Joe's report is below the photos.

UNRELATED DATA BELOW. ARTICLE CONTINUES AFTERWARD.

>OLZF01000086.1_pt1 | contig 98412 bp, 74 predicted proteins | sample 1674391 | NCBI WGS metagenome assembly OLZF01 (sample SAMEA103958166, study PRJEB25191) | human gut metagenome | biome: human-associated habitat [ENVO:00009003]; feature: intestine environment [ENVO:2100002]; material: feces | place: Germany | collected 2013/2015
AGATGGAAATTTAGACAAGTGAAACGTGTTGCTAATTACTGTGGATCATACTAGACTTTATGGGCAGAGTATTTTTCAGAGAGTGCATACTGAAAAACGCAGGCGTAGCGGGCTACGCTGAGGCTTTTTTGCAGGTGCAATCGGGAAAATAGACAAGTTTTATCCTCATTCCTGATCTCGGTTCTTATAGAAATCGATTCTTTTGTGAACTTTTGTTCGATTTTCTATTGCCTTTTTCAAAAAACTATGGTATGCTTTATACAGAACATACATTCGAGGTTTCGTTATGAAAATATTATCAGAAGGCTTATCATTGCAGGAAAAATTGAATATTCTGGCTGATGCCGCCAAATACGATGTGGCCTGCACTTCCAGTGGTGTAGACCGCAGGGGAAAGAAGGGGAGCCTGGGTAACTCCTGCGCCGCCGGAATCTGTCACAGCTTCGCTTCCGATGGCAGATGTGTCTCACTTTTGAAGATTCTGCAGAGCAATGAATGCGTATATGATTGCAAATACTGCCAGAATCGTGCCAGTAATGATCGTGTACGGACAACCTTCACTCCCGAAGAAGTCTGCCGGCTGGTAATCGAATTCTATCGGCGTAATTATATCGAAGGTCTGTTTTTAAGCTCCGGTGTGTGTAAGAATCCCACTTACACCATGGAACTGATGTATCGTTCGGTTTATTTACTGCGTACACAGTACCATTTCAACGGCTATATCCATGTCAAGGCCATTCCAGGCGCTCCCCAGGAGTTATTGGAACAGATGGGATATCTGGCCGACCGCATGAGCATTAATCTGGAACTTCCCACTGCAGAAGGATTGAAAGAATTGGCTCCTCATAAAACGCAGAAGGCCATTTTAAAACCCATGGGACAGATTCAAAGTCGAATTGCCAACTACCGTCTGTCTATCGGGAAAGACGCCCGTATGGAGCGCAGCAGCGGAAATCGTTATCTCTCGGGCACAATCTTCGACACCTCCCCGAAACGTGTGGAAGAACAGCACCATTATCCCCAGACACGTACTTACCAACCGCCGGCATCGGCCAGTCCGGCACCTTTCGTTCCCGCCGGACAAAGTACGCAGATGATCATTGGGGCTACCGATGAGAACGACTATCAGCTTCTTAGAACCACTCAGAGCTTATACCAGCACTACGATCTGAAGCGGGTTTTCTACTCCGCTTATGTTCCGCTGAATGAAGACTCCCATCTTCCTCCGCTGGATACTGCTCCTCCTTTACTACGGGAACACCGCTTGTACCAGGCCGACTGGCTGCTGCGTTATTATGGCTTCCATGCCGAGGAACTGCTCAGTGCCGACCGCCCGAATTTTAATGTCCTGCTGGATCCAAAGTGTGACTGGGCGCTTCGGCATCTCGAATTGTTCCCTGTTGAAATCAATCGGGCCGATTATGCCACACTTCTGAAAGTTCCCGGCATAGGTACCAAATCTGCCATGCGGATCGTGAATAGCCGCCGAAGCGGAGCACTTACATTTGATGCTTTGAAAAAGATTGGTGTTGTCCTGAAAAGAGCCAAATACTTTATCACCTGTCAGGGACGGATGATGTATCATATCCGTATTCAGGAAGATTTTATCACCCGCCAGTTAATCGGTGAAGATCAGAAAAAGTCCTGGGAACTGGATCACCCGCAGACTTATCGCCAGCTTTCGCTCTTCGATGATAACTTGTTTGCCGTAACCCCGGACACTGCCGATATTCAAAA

Joe Neal said by email: We have another 8 inches of fresh snow as of this morning in Fayetteville. We?re shut. Everything including the University of Arkansas is closed. All kinds of blackbirds have come to town and my yard, driving my indoor cat crazy as they crowd the feeder. I am doubly glad I made another effort yesterday (when the roads were relatively clear) to get up into extreme NW Arkansas, roughly from Siloam Springs up through Gentry, Maysville, and back through Gravette. This basically involves highways 59, 12, 43, and 72. There were flocks of Dark-eyed Juncos, American Tree Sparrows, White-crowned Sparrows, Savannah Sparrows, meadowlarks, Horned Larks, Lapland Longspurs, Northern Cardinal, and Harris?s Sparrows (one flock of 7 at Maysville), more or less in that order of abundance, along the roads. Plus big flocks of Red-winged Blackbirds, European Starlings, Brown-headed Cowbirds, and a few others including Rusty Blackbird and Common Grackle (plus, I have heard reports for a few Yellow-headed Blackbirds). This is poultry country and a lot of chicken feed gets spilled/drifted along the highways. Since everything else is covered with ice and snow, plowed roadsides and feedlots are crowded with hungry birds. There is also a LOT of car and truck traffic along these roads, so the birds are constantly flushed. It is a sign of hungry times that they flushed and come right back, flush and come right back. At the Vaughn dairies I saw Great-tailed Grackles in one place ? walking around in the hay and manure under and alongside big dairy cows ? quite a scene really, an island of life in a vast snowfield. Yesterday, under these conditions ? with shoulders iced-over or with big plowed drifts ? and feed trucks trying to keep the poultry houses supplied ? and everyone trying to get to the store before the storm we have today -- it wasn?t easy to obtain real flock sizes. I throw on the flashers, pull over as far as I can and rapidly count everything I can see. The stress on hungry sparrows is apparent. I saw several Savannah Sparrows that were sluggish and barely moved or didn?t move at all. I photographed a lone Lincoln?s Sparrow at Maysville that ignored me. In a few places with less or little traffic, or when I just got lucky and caught a break in the traffic, I felt like I was seeing and able to count entire flocks. There were 58 tree sparrows in one flock along 43 between Cherokee City and Maysville and 42 and 20+ in fields along the road adjacent the state fish hatchery at Centerton. I had 254 tree sparrows for the day and that did not include the many flocks I couldn?t safely stop for. If I could have stopped it would have been 2X that. Horned Lark flocks were abundant along 72 E of Maysville. The handistop store at Maysville is open again, with gas, snacks, deli sandwiches, and daily lunch specials. This is an asset for birders visiting this area and I encourage everyone to stop and spend to keep it open. Gas prices are always competitive and the sandwiches have been great. -- JOSEPH C. NEAL in Fayetteville, Arkansas